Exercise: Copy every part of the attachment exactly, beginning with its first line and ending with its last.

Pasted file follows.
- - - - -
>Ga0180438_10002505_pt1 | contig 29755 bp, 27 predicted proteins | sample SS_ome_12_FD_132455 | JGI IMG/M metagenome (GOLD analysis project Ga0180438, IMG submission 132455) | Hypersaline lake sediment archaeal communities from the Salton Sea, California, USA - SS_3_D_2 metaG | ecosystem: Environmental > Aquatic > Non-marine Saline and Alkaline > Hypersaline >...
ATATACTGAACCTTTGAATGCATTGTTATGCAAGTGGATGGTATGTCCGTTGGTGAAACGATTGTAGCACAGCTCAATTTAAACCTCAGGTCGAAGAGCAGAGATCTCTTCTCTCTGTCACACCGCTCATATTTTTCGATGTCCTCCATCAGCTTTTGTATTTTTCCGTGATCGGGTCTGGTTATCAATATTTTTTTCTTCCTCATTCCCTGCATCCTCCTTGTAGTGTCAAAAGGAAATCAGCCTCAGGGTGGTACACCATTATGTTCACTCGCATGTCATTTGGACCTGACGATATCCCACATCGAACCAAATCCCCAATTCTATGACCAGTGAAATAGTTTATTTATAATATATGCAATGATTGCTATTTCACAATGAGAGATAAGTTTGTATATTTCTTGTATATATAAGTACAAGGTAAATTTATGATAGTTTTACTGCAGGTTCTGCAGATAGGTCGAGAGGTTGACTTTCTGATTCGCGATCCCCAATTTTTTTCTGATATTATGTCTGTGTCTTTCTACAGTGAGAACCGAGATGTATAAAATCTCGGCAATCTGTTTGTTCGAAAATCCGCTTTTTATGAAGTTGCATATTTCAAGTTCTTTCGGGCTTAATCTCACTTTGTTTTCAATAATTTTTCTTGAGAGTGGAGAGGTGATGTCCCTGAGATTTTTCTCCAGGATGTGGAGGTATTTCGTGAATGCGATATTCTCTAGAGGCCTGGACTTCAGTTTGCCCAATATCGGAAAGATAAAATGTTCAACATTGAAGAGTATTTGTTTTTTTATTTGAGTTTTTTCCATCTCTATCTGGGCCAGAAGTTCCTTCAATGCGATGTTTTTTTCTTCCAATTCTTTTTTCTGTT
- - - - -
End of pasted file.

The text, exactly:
>Ga0180438_10002505_pt1 | contig 29755 bp, 27 predicted proteins | sample SS_ome_12_FD_132455 | JGI IMG/M metagenome (GOLD analysis project Ga0180438, IMG submission 132455) | Hypersaline lake sediment archaeal communities from the Salton Sea, California, USA - SS_3_D_2 metaG | ecosystem: Environmental > Aquatic > Non-marine Saline and Alkaline > Hypersaline >...
ATATACTGAACCTTTGAATGCATTGTTATGCAAGTGGATGGTATGTCCGTTGGTGAAACGATTGTAGCACAGCTCAATTTAAACCTCAGGTCGAAGAGCAGAGATCTCTTCTCTCTGTCACACCGCTCATATTTTTCGATGTCCTCCATCAGCTTTTGTATTTTTCCGTGATCGGGTCTGGTTATCAATATTTTTTTCTTCCTCATTCCCTGCATCCTCCTTGTAGTGTCAAAAGGAAATCAGCCTCAGGGTGGTACACCATTATGTTCACTCGCATGTCATTTGGACCTGACGATATCCCACATCGAACCAAATCCCCAATTCTATGACCAGTGAAATAGTTTATTTATAATATATGCAATGATTGCTATTTCACAATGAGAGATAAGTTTGTATATTTCTTGTATATATAAGTACAAGGTAAATTTATGATAGTTTTACTGCAGGTTCTGCAGATAGGTCGAGAGGTTGACTTTCTGATTCGCGATCCCCAATTTTTTTCTGATATTATGTCTGTGTCTTTCTACAGTGAGAACCGAGATGTATAAAATCTCGGCAATCTGTTTGTTCGAAAATCCGCTTTTTATGAAGTTGCATATTTCAAGTTCTTTCGGGCTTAATCTCACTTTGTTTTCAATAATTTTTCTTGAGAGTGGAGAGGTGATGTCCCTGAGATTTTTCTCCAGGATGTGGAGGTATTTCGTGAATGCGATATTCTCTAGAGGCCTGGACTTCAGTTTGCCCAATATCGGAAAGATAAAATGTTCAACATTGAAGAGTATTTGTTTTTTTATTTGAGTTTTTTCCATCTCTATCTGGGCCAGAAGTTCCTTCAATGCGATGTTTTTTTCTTCCAATTCTTTTTTCTGTT